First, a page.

Study Coral Reefs or Research Diving Methods in Bermuda

This summer BIOS will offer two sessions of the popular Coral Reef Ecology course and, new this year, a course on Research Diving Methods. These intensive programs provide participants with an opportunity to gain hands-on experience using state-of-the-art research methods while studying Bermuda's unique marine ecosystems.

BIOS offers participants access to a diverse array of subtropical marine habitats through fieldwork, as well as through faculty and staff lectures and laboratory exercises.

“BIOS summer courses typically attract a vibrant international cohort of participants from varied backgrounds and disciplines, which adds to the richness of these once-in-a-lifetime experiences,” said Audrey Pope, the University Programs internship coordinator at BIOS.

Research Diving Methods (June 13 to July 1) will be led by BIOS dive safety officer Kyla Smith and BIOS marine ecologist Samantha de Putron. Participants will learn the fundamentals of scientific diving, both theoretical and practical. Underwater research techniques will include navigation, search and recovery procedures, rescue diving, and mapping.

During open water field work, participants will practice data acquisition at coral communities using a range of methods and equipment, such as underwater videography and photography. They will monitor coral condition to measure coral bleaching and disease, conduct coral recruitment surveys, count reef fish, survey seagrass, learn common coral restoration techniques, and study planktonic communities.

Attendees of this course must be SCUBA certified. The program is geared for diving enthusiasts who are looking to expand their experiences and qualifications while becoming immersed in marine science.

By the end of the course, participants will be qualified science divers, as defined by the American Academy of Underwater Sciences. Students can also elect into further specialist PADI qualifications, such as Advanced Open Water and Rescue Diver.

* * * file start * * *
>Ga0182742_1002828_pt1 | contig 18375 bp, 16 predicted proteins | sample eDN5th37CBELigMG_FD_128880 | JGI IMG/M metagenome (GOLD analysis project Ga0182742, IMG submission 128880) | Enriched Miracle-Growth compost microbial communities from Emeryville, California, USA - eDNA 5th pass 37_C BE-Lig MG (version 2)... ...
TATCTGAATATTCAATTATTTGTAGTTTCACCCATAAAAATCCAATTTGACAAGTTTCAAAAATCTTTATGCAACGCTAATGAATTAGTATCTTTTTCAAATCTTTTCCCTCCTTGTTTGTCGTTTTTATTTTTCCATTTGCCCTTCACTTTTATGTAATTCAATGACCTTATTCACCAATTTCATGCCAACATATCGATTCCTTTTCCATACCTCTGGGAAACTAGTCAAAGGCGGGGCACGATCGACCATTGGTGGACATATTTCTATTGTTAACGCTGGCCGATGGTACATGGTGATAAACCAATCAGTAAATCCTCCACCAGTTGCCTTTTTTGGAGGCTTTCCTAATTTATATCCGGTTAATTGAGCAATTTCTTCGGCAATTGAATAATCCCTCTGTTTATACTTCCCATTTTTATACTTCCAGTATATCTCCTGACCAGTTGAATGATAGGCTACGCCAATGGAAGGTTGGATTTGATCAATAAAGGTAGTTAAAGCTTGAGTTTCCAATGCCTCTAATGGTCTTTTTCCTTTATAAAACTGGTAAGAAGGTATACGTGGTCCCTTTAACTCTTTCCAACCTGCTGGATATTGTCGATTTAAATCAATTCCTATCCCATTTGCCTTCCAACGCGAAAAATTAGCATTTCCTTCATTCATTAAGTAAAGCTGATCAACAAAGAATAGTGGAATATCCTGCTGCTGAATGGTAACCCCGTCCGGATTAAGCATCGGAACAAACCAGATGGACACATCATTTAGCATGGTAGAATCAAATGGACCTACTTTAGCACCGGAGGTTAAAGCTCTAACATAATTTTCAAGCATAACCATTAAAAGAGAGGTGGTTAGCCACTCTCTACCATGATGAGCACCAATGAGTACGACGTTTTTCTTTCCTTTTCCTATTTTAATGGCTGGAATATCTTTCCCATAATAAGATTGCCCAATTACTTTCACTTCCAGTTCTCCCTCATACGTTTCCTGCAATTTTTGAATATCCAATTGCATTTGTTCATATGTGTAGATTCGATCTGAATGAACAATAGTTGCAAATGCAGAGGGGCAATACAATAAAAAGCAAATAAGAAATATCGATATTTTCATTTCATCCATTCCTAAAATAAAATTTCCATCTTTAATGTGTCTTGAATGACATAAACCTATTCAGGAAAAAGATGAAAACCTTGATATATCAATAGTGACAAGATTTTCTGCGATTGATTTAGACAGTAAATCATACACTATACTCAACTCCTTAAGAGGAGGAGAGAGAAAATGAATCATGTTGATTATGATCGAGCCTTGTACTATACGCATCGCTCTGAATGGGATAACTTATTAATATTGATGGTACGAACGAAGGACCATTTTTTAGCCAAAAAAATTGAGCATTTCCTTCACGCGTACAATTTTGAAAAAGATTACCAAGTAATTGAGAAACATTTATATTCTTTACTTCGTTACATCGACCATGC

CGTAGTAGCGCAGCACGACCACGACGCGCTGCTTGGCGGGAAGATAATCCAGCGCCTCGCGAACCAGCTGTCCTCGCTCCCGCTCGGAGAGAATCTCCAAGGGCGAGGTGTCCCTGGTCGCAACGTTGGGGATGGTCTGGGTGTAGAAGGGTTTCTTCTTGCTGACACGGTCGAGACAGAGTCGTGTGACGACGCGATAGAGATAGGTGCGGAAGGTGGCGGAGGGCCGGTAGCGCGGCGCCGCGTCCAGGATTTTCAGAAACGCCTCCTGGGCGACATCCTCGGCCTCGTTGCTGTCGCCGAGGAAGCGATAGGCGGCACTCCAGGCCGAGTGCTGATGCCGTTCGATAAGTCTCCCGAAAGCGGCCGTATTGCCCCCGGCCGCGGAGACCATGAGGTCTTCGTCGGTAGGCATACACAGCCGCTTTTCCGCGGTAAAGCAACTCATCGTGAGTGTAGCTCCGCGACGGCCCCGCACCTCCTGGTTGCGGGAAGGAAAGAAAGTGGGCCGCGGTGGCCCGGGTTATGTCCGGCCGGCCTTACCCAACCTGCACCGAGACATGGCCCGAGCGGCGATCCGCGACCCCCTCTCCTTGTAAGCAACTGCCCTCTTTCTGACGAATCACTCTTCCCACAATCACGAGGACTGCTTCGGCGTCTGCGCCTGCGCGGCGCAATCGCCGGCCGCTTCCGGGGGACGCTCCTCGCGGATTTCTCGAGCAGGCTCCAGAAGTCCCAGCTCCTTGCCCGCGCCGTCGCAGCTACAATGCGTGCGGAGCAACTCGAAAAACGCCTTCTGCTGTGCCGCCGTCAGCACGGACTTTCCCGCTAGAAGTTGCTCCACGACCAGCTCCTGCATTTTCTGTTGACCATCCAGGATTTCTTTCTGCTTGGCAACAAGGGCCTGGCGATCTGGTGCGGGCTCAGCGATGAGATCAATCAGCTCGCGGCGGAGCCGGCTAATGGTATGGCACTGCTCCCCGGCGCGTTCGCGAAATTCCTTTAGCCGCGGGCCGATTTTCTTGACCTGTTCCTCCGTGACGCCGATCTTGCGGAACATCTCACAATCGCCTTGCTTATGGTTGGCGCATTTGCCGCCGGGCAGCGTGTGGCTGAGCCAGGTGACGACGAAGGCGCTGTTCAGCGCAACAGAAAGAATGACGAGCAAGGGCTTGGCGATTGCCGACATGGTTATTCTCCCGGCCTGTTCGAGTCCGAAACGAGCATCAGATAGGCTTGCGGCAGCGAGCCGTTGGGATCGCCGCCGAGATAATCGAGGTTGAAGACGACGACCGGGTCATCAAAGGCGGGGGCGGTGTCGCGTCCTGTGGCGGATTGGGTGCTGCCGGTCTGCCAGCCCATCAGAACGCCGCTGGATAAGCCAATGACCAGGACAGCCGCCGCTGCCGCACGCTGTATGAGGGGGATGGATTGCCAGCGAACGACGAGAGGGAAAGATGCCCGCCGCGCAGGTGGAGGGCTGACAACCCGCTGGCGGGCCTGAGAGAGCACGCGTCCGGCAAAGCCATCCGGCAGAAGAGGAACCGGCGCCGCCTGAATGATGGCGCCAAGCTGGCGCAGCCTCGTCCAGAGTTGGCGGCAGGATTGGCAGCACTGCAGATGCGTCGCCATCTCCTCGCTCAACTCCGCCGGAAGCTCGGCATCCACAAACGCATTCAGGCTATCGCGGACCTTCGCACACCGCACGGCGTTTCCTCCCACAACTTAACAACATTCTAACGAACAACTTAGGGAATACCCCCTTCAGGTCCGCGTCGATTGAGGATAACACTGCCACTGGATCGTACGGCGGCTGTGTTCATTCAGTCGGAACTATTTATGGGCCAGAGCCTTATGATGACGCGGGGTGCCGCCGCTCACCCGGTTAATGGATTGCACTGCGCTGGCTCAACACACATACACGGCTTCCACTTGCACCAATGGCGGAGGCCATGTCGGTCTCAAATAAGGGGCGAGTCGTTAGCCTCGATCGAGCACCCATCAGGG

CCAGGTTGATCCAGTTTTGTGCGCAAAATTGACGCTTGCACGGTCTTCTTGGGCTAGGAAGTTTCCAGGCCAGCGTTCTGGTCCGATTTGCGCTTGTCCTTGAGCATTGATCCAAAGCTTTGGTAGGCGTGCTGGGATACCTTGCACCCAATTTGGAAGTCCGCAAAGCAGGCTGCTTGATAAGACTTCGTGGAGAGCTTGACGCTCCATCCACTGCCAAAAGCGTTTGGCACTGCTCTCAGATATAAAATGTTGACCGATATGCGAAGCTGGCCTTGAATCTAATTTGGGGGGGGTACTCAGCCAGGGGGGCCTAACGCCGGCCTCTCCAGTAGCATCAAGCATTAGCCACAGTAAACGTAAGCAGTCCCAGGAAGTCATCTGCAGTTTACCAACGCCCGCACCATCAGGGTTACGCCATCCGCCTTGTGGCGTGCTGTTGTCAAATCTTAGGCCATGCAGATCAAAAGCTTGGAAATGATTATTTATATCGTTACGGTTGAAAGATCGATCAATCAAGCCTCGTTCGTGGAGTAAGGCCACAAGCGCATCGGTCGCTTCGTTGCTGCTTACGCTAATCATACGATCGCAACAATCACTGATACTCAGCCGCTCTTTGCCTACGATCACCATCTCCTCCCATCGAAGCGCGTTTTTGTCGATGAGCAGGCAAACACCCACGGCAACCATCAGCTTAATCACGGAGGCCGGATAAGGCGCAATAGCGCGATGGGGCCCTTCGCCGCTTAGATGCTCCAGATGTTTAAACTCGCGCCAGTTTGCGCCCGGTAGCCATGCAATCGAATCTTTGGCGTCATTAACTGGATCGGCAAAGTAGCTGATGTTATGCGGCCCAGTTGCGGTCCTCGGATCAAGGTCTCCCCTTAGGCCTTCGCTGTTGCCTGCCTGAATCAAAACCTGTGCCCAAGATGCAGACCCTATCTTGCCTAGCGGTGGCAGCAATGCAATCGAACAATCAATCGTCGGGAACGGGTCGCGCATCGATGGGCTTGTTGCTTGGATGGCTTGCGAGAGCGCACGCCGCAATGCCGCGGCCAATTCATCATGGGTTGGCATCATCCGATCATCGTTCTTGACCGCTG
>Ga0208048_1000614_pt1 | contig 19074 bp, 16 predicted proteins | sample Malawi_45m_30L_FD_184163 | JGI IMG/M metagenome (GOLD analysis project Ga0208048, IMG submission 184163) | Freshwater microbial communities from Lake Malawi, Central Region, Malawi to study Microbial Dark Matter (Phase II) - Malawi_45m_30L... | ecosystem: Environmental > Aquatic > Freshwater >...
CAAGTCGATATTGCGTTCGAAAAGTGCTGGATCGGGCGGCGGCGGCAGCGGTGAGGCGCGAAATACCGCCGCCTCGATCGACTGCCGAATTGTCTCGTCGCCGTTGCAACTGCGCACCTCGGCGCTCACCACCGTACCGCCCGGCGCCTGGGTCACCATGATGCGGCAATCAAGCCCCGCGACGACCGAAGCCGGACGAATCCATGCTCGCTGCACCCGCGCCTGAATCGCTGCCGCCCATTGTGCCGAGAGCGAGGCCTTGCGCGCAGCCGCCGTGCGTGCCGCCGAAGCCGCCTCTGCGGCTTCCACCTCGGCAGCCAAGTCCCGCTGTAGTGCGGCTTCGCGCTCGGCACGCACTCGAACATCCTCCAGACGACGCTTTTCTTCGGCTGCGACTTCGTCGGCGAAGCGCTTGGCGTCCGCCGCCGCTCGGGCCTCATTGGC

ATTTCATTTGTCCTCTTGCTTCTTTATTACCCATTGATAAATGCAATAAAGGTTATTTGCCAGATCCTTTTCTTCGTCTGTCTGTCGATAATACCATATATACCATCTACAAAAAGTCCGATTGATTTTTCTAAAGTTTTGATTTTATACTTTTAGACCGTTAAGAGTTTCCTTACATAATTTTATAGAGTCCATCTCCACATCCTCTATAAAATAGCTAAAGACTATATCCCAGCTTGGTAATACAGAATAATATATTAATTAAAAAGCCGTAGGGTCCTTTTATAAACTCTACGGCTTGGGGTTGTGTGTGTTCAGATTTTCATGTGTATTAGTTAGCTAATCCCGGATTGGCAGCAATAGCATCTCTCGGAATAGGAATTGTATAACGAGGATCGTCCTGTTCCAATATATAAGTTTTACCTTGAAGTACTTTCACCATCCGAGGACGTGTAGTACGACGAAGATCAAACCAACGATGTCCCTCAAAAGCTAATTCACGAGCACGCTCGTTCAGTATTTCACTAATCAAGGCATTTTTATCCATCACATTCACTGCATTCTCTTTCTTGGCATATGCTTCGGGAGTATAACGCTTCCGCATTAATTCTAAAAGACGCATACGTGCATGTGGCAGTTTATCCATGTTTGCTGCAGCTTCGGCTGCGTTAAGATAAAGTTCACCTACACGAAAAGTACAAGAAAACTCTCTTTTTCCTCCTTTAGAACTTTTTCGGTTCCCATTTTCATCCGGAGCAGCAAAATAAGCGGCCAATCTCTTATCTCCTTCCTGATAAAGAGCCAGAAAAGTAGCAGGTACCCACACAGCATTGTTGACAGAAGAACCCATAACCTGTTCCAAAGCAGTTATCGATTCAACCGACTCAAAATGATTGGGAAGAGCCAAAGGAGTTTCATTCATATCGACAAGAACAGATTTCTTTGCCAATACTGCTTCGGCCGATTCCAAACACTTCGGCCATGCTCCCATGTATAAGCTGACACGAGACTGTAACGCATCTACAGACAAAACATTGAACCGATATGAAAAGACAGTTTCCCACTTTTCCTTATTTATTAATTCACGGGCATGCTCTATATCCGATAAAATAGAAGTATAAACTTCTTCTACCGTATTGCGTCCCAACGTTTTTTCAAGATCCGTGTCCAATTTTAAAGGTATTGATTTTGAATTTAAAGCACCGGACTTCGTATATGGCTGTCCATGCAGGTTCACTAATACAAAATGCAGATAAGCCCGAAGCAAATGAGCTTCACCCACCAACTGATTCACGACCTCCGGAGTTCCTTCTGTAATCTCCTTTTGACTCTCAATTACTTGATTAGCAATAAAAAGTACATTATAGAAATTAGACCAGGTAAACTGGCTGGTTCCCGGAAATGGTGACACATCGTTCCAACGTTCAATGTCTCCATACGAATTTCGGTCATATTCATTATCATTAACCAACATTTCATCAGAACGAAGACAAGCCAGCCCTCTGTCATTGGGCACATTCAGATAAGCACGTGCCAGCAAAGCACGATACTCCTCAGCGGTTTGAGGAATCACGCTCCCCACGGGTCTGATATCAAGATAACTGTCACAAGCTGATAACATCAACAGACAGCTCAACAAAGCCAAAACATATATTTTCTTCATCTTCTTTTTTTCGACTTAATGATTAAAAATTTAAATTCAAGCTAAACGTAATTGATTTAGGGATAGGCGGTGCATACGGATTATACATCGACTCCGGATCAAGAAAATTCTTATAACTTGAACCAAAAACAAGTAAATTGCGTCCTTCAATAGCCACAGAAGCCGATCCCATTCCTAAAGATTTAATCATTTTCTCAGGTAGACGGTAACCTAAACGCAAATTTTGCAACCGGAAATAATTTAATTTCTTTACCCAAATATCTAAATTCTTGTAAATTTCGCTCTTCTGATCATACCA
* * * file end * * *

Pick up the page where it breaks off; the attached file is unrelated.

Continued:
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Coral Reef Ecology: Functional Ecology of Coral Reefs (two identical courses available July 4 to 22 or August 8 to 26) will be led by BIOS reef systems ecologist Eric Hochberg and marine benthic ecologist Yvonne Sawall. This course will focus on how the environment influences reef benthic communities and the fundamental processes of coral photosynthesis, respiration, and calcification.

Participants will receive training in the measurement and interpretation of reef processes and environmental parameters to help them understand how global change will impact this baseline of reef function and how reef communities may adapt. Students will gain an understanding of coral reef ecology and reef functional processes along with hands-on experience with state-of-the-art instrumentation and techniques for collecting and analyzing reef community and environmental data.

These will include recording underwater photomosaics, measuring water current profiles, characterizing the underwater light field and water quality, and quantifying rates of primary production, respiration, and calcification using traditional and advanced approaches.

This intensive program is aimed at upper-level undergraduate students, graduate students, and postdoctoral students.

Partial scholarships are available to assist with course fees, which include three weeks of tuition, campus accommodation, and meals. Scholarship funds do not cover travel-related expenses or medical/travel insurance.

Applications for all courses are due April 30. For application instructions, syllabi, prerequisites, and further information, visit